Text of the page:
Investment Market Report (April 2, 2021)
What a difference a year makes! Unlike the situation in the first quarter of 2020, U.S. stocks posted healthy gains since the start of the year, and there is optimism that the recent flurry of government checks to individual consumers, plus the huge infrastructure project on the drawing board, will give the economy a shot in the arm. Other countries are looking at the U.S. bull market with envy, and the American economy seems to have weathered its biggest challenge since at least 2008.
Just about every investment saw gains in the first quarter. The Wilshire 5000 Total Market Index—the broadest measure of U.S. stocks—gained 6.49% since January 1. The comparable Russell 3000 index is up 6.35% so far this year.
Looking at large cap stocks, the Wilshire U.S. Large Cap index gained 5.80% in the first quarter. The Russell 1000 large-cap index finished the quarter with a similar 5.91% gain, while the widely quoted S&P 500 index of large company stocks has gained 5.77% so far this year.
Meanwhile, the Russell Midcap Index gained 8.14% in the first three months of 2021.
As measured by the Wilshire U.S. Small-Cap index, investors in smaller companies experienced a dramatic 13.53% gain in the first quarter. The comparable Russell 2000 Small-Cap Index is up 12.70% in the year’s first three months. The technology-heavy Nasdaq Composite Index is up 2.78% for the year, as tech stocks finally took a back seat to their peers in other economic sectors.
International investors saw far more modest gains. The broad-based EAFE index of companies in developed foreign economies gained 2.83% in the first quarter. In aggregate, European stocks are up 3.52% so far this year, while EAFE’s Far East Index was up just 1.74%. Emerging market stocks of less developed countries, as represented by the EAFE EM index, gained 1.95% in dollar terms in the first quarter.
Looking over the other investment categories, real estate, as measured by the Wilshire U.S. REIT index, posted an 8.81% gain during the year’s first quarter. The S&P GSCI index, which measures commodities returns, gained 15.77% in the 1st quarter.
In the bond markets, the rates on longer-term securities jumped from historically low rates to simply low rates. Coupon rates on 10-year Treasury bonds rose to a 1.67% yield, while 3 month, 6-month, and 12-month bonds are now sporting barely positive yields for the first time since this time last year. Five-year municipal bonds are yielding, on average, 0.50% a year, while 30-year munis are yielding 1.79% on average.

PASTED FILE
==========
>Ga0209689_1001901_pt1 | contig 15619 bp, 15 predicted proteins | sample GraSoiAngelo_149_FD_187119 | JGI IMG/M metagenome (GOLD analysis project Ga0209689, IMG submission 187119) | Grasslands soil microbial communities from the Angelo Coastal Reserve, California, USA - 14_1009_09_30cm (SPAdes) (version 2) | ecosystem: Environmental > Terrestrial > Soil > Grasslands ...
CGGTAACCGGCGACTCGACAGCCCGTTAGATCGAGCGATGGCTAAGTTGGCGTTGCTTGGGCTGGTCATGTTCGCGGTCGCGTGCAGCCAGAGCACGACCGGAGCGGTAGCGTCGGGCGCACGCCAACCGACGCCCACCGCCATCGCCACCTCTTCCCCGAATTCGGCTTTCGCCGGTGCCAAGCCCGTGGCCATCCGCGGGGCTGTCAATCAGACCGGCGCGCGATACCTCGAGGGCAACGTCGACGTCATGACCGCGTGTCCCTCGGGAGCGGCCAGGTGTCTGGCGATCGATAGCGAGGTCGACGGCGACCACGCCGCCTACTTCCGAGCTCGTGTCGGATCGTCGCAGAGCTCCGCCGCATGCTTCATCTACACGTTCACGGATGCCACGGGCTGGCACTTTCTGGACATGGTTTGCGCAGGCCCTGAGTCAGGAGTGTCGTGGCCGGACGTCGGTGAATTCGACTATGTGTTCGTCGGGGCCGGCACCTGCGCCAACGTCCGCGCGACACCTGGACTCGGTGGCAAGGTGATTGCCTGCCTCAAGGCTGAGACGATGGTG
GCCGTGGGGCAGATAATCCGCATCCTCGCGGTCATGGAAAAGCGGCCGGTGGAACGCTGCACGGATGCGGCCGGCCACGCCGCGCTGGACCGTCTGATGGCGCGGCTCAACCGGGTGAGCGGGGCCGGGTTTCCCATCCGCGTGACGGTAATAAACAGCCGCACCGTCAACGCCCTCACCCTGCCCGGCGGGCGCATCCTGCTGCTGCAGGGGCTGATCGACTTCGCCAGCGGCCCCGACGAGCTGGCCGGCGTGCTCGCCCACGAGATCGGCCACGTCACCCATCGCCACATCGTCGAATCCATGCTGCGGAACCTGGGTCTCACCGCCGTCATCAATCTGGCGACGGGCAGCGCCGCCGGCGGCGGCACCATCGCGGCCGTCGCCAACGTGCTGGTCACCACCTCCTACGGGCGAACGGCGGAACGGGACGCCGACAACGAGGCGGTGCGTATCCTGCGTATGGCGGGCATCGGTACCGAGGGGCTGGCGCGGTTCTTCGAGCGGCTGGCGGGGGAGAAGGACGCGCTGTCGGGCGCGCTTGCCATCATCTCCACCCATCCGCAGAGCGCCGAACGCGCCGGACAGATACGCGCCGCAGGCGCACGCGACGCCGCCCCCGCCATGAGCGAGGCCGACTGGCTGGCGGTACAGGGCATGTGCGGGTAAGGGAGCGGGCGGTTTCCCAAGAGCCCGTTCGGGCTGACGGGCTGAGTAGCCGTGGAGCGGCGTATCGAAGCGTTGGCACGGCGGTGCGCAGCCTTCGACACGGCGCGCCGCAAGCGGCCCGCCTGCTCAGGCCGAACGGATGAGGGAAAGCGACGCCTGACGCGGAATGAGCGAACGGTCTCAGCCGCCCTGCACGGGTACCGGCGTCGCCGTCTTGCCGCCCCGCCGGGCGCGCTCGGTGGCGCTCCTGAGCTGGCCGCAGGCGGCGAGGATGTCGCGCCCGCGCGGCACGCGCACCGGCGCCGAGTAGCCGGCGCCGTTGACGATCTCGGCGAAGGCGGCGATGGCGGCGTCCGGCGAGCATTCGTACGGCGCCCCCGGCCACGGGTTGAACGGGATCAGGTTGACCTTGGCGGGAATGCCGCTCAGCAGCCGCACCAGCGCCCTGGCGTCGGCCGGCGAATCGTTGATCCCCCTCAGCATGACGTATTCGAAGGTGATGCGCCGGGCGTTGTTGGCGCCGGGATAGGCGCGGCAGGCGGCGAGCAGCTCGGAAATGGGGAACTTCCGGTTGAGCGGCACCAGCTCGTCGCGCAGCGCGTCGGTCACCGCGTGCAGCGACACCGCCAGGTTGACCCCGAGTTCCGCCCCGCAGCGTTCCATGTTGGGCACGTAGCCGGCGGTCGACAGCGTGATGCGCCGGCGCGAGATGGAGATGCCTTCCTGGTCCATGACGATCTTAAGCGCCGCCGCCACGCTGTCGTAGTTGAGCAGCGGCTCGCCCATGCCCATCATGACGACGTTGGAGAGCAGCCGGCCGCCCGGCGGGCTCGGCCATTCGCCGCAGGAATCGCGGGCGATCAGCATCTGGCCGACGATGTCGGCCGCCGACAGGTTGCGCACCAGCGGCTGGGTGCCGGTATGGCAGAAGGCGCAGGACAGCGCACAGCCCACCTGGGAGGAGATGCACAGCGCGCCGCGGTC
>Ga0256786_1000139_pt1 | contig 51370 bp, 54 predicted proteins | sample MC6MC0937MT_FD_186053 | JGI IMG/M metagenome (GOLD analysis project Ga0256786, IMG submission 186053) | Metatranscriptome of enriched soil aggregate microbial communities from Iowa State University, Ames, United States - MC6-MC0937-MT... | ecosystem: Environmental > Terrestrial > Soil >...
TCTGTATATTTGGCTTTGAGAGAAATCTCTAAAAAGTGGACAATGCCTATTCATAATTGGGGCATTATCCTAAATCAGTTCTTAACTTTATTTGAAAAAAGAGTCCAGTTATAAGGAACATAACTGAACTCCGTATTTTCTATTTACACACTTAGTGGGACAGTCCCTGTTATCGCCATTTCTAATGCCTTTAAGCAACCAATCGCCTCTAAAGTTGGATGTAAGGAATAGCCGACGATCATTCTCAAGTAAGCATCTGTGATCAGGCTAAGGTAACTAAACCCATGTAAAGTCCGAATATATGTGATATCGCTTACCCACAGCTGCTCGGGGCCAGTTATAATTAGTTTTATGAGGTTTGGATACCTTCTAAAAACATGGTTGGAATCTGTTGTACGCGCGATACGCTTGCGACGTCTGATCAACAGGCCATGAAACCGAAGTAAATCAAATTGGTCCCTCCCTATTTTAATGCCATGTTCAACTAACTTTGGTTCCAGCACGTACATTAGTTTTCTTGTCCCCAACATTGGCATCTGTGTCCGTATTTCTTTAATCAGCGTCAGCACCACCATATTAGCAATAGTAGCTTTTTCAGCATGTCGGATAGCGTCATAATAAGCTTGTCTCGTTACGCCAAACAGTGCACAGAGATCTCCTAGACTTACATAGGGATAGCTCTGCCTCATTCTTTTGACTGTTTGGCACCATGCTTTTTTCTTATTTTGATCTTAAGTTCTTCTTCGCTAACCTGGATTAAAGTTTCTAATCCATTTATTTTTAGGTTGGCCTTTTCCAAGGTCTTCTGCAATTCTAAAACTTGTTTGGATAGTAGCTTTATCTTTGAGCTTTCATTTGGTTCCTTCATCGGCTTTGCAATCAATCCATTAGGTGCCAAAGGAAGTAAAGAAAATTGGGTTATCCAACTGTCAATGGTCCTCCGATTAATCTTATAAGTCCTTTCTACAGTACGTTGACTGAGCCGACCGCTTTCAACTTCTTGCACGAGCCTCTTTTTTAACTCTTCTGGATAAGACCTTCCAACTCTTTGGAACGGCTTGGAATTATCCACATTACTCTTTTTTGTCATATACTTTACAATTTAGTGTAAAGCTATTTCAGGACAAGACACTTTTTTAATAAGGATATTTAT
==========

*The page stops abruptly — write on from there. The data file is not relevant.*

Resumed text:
This is obviously a big change from this time last year, when stock markets in the U.S. and abroad were reeling from a historically rapid downturn. Today, most analysts believe that the market is overvalued and many professional investors are cautious. However, any move to get out of the markets when this overvaluationbecame evident would have meant missing huge gains in the markets, proving once again the folly of trying to time the market. In addition, we are looking at a multi-trillion dollar infrastructure proposal which would inject additional life into the U.S. economy.
Better news: analysts have increased their earnings estimates for S&P 500 companies by 6.0%—which is a record—and unemployment rates have been trending lower since the start of the year. Finally, the progress of vaccination against COVID appears to be picking up, with some estimating that all adult Americans will be vaccinated in the next couple of months. A return to normalcy could be viewed as another positive sign.
The only dark clouds on the horizon—and these are really gray, not black—is the rise in longer-term interest rates. The U.S. Federal Reserve Board continues to hold down short-term rates to essentially zero, which means several things. First, we have a steepening yield curve, which is often an indicator of economic health. Second, people who invest in longer-term bonds are finally getting paid something for their trouble. Nevertheless, higher long-term interest rates make bonds competitive with stocks for investor dollars, which could trigger a shift in investment flows that, in turn, could lead to lower stock prices.
All of this is a long-winded way of saying that it is impossible to predict whether the markets will continue the long bullish run or take a break. It is not impossible that stocks will eventually return to more normal valuations—suggesting prices at least 30% lower than they are today—but that could happen gradually, as companies boost their earnings while market returns go back down to single digits. The sudden, unpredicted appearance of the pandemic shows us how little we know about what is to come.
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